Stocks to sell

It’s been a tough year for tech stocks. Especially social media stocks. Major names in the space have given a large chunk of their respective pandemic era gains. With Snap (NYSE:SNAP), the pullback has been even more severe. SNAP stock has given back all of its gains and has fallen back to price levels last seen in Spring 2020.

On the surface, it may seem like the market has overreacted. Unfortunately, this is not the case. Investors haven’t been irrational in sending the stock down 78% since January, and nearly 87% over the past two months.

Many factors are working against it at this moment. These factors will likely persist in the quarters ahead. With more disappointment ahead, the situation could get worse before it begins to get better. There’s a good chance shares could tank once again, like they’ve done several times since last October.

How SNAP Stock Fell Into the Market Graveyard

Macro headwinds have by all means played a role in Snap’s severe stock price decline. Rising interest rates, in response to high inflation, have resulted in lower valuation for tech/growth stocks (valued more heavily on future rather than present results).

Rising concern about a recession has also put pressure on tech stocks. In particular, tech stocks with advertising-based revenue models. However, the biggest factor behind the big drop in SNAP stock is the company’s own underwhelming operating performance in recent quarters.

This kicked off well before the stock market downturn began in late 2021. For instance, shares plunged back in October, following underwhelming revenue numbers and weak guidance for the preceding quarter. Tumbling further due to the late 2021/early 2022 selloffs, the stock did at one point appear primed for a rebound.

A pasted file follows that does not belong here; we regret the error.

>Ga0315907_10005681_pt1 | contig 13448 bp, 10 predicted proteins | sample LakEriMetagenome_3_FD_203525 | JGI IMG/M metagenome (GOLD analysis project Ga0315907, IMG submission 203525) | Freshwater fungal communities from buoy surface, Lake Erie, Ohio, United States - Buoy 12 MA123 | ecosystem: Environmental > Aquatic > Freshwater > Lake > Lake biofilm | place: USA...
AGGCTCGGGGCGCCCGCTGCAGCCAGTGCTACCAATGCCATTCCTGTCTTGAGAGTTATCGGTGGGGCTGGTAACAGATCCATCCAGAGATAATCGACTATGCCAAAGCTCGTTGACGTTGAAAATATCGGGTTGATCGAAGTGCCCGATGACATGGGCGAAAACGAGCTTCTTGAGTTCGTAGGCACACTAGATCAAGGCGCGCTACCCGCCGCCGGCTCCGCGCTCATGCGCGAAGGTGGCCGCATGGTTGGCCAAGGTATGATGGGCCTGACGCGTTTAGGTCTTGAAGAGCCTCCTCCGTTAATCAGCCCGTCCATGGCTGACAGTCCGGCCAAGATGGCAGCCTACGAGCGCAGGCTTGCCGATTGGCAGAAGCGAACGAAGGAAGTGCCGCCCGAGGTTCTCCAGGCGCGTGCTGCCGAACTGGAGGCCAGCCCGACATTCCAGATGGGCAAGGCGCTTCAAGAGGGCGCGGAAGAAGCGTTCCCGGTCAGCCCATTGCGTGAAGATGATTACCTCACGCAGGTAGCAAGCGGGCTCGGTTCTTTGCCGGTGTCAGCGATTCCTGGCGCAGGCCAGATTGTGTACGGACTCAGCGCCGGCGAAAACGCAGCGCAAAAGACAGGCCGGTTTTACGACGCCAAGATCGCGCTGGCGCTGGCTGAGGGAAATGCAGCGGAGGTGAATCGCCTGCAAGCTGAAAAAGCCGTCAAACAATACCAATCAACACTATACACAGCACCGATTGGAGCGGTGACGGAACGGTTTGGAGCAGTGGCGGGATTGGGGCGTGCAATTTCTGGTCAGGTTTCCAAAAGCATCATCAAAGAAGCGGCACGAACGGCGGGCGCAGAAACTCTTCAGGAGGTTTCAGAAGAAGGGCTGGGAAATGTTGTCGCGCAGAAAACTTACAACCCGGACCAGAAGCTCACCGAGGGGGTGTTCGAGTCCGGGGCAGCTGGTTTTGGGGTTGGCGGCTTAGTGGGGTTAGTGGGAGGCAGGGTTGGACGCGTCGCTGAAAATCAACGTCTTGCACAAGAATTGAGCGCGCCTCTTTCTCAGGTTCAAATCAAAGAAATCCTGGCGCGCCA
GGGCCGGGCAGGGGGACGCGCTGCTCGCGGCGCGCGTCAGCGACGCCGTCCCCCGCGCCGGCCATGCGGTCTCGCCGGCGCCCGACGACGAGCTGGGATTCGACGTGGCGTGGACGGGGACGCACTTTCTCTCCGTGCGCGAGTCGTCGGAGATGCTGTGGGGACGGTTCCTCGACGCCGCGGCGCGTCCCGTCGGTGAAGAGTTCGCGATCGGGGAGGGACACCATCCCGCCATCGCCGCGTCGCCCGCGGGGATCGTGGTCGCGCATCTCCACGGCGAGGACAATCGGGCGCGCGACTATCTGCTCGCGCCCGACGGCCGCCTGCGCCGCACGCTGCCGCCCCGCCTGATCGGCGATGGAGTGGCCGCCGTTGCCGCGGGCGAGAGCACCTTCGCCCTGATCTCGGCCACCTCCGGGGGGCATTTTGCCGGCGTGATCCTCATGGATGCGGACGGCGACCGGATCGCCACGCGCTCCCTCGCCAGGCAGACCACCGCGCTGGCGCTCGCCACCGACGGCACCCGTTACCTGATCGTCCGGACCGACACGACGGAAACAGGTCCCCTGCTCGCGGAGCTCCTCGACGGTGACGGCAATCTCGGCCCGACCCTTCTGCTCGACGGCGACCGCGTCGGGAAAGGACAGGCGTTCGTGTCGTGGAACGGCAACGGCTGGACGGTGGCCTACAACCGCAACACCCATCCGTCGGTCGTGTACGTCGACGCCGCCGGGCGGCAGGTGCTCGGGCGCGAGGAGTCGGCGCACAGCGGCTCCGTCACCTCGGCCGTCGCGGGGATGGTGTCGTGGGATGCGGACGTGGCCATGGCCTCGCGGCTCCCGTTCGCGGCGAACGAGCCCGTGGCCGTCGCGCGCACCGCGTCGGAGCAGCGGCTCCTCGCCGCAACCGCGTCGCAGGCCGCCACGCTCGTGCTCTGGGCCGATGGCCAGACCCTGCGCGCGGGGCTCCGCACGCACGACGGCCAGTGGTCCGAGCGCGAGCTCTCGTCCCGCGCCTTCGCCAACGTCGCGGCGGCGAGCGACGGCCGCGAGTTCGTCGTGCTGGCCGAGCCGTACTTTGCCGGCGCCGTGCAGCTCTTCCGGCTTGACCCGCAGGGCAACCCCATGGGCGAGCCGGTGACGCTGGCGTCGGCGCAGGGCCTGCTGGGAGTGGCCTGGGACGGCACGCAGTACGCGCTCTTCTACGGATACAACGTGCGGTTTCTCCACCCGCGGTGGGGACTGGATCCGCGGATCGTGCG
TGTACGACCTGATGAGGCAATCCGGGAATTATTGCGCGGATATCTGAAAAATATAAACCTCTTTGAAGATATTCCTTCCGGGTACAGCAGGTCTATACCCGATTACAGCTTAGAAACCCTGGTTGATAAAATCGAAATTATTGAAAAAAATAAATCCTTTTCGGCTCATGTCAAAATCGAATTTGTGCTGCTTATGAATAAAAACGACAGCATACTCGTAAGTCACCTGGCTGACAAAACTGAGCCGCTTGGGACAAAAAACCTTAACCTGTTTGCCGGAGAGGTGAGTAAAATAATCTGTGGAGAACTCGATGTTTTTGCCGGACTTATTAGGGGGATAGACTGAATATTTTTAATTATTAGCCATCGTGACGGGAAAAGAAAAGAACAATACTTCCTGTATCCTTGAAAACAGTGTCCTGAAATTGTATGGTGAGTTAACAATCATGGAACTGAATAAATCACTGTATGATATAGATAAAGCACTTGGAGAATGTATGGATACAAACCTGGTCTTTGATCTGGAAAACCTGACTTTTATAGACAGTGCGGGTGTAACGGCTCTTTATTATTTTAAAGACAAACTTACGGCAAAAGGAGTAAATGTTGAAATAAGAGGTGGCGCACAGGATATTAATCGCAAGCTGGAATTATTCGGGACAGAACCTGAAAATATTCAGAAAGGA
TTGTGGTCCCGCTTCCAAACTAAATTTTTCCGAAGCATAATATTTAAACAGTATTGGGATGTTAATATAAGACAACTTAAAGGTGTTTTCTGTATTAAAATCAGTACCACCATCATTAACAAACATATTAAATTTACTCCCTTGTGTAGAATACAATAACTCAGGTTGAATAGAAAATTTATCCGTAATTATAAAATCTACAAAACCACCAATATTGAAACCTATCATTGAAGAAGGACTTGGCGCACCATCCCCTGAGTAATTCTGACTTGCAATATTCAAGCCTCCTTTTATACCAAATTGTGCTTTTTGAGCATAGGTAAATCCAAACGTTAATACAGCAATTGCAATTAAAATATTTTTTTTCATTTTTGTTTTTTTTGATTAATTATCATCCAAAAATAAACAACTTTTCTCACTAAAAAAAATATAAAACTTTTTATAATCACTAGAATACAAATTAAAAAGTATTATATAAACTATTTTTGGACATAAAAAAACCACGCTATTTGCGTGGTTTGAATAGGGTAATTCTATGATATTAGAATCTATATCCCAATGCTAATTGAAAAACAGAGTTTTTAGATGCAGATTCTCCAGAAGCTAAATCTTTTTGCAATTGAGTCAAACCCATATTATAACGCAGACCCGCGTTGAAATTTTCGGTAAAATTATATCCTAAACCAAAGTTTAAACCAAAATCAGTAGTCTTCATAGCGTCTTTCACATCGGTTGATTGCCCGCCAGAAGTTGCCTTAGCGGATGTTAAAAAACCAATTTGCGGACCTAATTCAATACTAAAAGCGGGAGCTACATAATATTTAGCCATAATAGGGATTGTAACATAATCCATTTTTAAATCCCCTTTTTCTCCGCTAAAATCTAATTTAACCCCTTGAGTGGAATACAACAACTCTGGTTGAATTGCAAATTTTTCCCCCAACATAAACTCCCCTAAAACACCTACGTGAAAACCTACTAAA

Beating estimates for the last quarter of 2021, at the time (February) it seemed as if Snap shares were finding a floor. But the selloff resumed by spring, following its Q1 2022 results, which fell short of expectations. This resumed selloff accelerated in May, as management began to prepare the market for its latest earnings release.

Why It Cratered Again Following the Latest Earnings Release

On May 24, following management’s release of a warning about its upcoming Q2 2022 earnings release, SNAP stock fell a staggering 43%. With such a big drop, many may have thought the negative impact of poor results was already priced-in ahead of the actual release of results on July 21.

Of course, this clearly wasn’t the case. Instead, Snap shares took another similarly-high dive, falling 39.1%, and back to pandemic lows, right after results hit the street. As mentioned, this “full trip” back may seem like a case of the market overdoing it a bit. Taking a closer look at the latest numbers, however, this big drop made sense.

While Daily Active User (or DAU) growth held steady on a sequential (quarter-over-quarter) basis, revenue growth fell considerably. In Q1 2022, the company reported a year-over-year (YoY) revenue growth of 38%. This quarter, revenues were up only 18% YoY.

Worse yet, the company chose not to provide Q3 guidance. Instead, CEO Evan Spiegel vaguely outlined plans to get Snap back into high-growth mode. Spiegel and his team may be earnestly trying to get things back on track, but the issues causing its current growth slump will be tough to overcome.

The Takeaway With SNAP Stock

As Morgan Stanley analyst Brian Nowak noted in his post-earnings downgrade of the stock, two issues that played a role in its poor numbers for Q2 will continue to affect it in the quarters ahead.

The first is a weakening economy. Snap may have thought it could reduce the impact of Apple’s (NASDAQ:AAPL) iOS privacy changes with a pivot to branded ads on its platform, yet an economic slowdown could derail this strategy change.

The second, rising competition. Rival platform TikTok could grab an increasingly larger chunk of the ad dollars that would’ve otherwise made their way into Snap’s coffers.

As revenue growth continues to slow, fully moving out of the red remains murky as well. More disappointment, and lower prices for SNAP stock, likely lie ahead. A falling knife with a ways to go before bottoming out, it’s best to avoid.

SNAP stock earns an “F” rating in my Portfolio Grader.

On the date of publication, neither Louis Navellier nor the InvestorPlace Research Staff member primarily responsible for this article held (either directly or indirectly) any positions in the securities mentioned in this article.

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